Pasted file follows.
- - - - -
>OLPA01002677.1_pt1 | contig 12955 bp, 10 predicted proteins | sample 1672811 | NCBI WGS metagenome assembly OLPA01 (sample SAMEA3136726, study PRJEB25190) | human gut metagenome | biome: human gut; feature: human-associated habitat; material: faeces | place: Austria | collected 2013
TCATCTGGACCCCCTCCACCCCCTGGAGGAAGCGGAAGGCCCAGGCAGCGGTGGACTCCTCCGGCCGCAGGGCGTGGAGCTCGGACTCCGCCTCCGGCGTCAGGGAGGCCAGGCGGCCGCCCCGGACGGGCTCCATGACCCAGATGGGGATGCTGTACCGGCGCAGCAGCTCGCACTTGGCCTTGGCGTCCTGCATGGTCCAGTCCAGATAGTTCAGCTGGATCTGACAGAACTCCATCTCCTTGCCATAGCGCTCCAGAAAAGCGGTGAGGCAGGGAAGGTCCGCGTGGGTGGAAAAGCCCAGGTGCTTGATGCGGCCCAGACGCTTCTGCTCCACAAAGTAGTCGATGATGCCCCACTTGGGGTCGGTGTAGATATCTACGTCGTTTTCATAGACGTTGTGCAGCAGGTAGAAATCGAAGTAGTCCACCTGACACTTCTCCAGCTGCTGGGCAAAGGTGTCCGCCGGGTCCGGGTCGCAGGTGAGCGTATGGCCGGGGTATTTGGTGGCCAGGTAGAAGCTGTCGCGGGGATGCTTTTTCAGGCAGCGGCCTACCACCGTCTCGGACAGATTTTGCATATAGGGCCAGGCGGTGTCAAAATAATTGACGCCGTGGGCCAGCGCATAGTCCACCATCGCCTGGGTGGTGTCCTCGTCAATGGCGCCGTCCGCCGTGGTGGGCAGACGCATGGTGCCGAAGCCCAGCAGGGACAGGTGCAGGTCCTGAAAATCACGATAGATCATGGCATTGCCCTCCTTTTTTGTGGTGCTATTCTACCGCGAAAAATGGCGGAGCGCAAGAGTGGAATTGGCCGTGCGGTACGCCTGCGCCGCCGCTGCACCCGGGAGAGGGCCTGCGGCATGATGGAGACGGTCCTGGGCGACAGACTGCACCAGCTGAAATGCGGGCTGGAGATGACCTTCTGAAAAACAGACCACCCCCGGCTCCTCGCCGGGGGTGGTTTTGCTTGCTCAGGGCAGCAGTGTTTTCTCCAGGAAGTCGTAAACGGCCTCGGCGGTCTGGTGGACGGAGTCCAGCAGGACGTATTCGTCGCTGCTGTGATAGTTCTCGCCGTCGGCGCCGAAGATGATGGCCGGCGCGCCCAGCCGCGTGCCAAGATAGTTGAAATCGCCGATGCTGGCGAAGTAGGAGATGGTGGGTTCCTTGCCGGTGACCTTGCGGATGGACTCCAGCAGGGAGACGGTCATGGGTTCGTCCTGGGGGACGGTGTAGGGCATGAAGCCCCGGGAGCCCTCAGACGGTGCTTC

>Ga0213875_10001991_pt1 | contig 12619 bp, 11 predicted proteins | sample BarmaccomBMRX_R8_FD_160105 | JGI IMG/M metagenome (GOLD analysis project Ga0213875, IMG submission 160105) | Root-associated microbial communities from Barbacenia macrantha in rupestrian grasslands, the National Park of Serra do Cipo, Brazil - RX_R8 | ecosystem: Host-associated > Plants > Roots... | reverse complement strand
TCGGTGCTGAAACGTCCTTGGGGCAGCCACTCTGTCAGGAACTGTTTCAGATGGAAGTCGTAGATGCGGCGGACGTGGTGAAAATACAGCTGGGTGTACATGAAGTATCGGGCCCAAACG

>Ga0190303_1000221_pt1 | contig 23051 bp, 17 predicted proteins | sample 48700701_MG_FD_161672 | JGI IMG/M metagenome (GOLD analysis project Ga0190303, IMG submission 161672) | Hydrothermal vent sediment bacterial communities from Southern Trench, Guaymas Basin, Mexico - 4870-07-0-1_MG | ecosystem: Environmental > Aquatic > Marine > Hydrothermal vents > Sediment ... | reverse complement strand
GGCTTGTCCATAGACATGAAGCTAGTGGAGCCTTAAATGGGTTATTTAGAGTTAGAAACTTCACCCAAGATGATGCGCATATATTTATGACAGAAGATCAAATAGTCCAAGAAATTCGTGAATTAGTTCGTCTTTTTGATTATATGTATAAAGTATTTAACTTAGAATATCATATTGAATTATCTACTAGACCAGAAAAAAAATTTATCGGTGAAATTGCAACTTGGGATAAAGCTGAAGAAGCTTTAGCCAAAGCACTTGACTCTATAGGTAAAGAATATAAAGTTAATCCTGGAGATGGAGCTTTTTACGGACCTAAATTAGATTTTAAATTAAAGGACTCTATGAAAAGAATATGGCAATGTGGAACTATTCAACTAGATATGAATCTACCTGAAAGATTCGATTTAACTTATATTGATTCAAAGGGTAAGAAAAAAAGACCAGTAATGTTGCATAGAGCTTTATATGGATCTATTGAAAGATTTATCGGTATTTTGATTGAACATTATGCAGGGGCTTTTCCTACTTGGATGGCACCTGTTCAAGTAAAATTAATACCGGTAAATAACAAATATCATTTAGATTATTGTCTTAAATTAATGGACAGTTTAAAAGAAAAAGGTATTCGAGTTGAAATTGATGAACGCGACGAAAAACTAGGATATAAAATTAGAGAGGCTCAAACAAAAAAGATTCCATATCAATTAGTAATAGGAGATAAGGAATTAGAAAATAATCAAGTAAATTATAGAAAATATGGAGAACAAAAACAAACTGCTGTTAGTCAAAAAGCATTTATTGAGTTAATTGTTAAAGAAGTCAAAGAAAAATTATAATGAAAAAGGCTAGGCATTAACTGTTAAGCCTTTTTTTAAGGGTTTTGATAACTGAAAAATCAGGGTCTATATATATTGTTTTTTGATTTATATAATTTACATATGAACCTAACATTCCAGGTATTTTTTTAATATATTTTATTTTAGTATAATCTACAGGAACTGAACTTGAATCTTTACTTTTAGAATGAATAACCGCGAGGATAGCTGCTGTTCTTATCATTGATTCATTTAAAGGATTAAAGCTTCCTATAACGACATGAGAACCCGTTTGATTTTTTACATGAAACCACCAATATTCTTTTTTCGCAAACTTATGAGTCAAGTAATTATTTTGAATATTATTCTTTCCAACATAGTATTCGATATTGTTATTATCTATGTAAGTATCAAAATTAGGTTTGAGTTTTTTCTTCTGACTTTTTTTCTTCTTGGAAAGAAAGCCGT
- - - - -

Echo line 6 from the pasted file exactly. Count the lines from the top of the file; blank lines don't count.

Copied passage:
GGCTTGTCCATAGACATGAAGCTAGTGGAGCCTTAAATGGGTTATTTAGAGTTAGAAACTTCACCCAAGATGATGCGCATATATTTATGACAGAAGATCAAATAGTCCAAGAAATTCGTGAATTAGTTCGTCTTTTTGATTATATGTATAAAGTATTTAACTTAGAATATCATATTGAATTATCTACTAGACCAGAAAAAAAATTTATCGGTGAAATTGCAACTTGGGATAAAGCTGAAGAAGCTTTAGCCAAAGCACTTGACTCTATAGGTAAAGAATATAAAGTTAATCCTGGAGATGGAGCTTTTTACGGACCTAAATTAGATTTTAAATTAAAGGACTCTATGAAAAGAATATGGCAATGTGGAACTATTCAACTAGATATGAATCTACCTGAAAGATTCGATTTAACTTATATTGATTCAAAGGGTAAGAAAAAAAGACCAGTAATGTTGCATAGAGCTTTATATGGATCTATTGAAAGATTTATCGGTATTTTGATTGAACATTATGCAGGGGCTTTTCCTACTTGGATGGCACCTGTTCAAGTAAAATTAATACCGGTAAATAACAAATATCATTTAGATTATTGTCTTAAATTAATGGACAGTTTAAAAGAAAAAGGTATTCGAGTTGAAATTGATGAACGCGACGAAAAACTAGGATATAAAATTAGAGAGGCTCAAACAAAAAAGATTCCATATCAATTAGTAATAGGAGATAAGGAATTAGAAAATAATCAAGTAAATTATAGAAAATATGGAGAACAAAAACAAACTGCTGTTAGTCAAAAAGCATTTATTGAGTTAATTGTTAAAGAAGTCAAAGAAAAATTATAATGAAAAAGGCTAGGCATTAACTGTTAAGCCTTTTTTTAAGGGTTTTGATAACTGAAAAATCAGGGTCTATATATATTGTTTTTTGATTTATATAATTTACATATGAACCTAACATTCCAGGTATTTTTTTAATATATTTTATTTTAGTATAATCTACAGGAACTGAACTTGAATCTTTACTTTTAGAATGAATAACCGCGAGGATAGCTGCTGTTCTTATCATTGATTCATTTAAAGGATTAAAGCTTCCTATAACGACATGAGAACCCGTTTGATTTTTTACATGAAACCACCAATATTCTTTTTTCGCAAACTTATGAGTCAAGTAATTATTTTGAATATTATTCTTTCCAACATAGTATTCGATATTGTTATTATCTATGTAAGTATCAAAATTAGGTTTGAGTTTTTTCTTCTGACTTTTTTTCTTCTTGGAAAGAAAGCCGT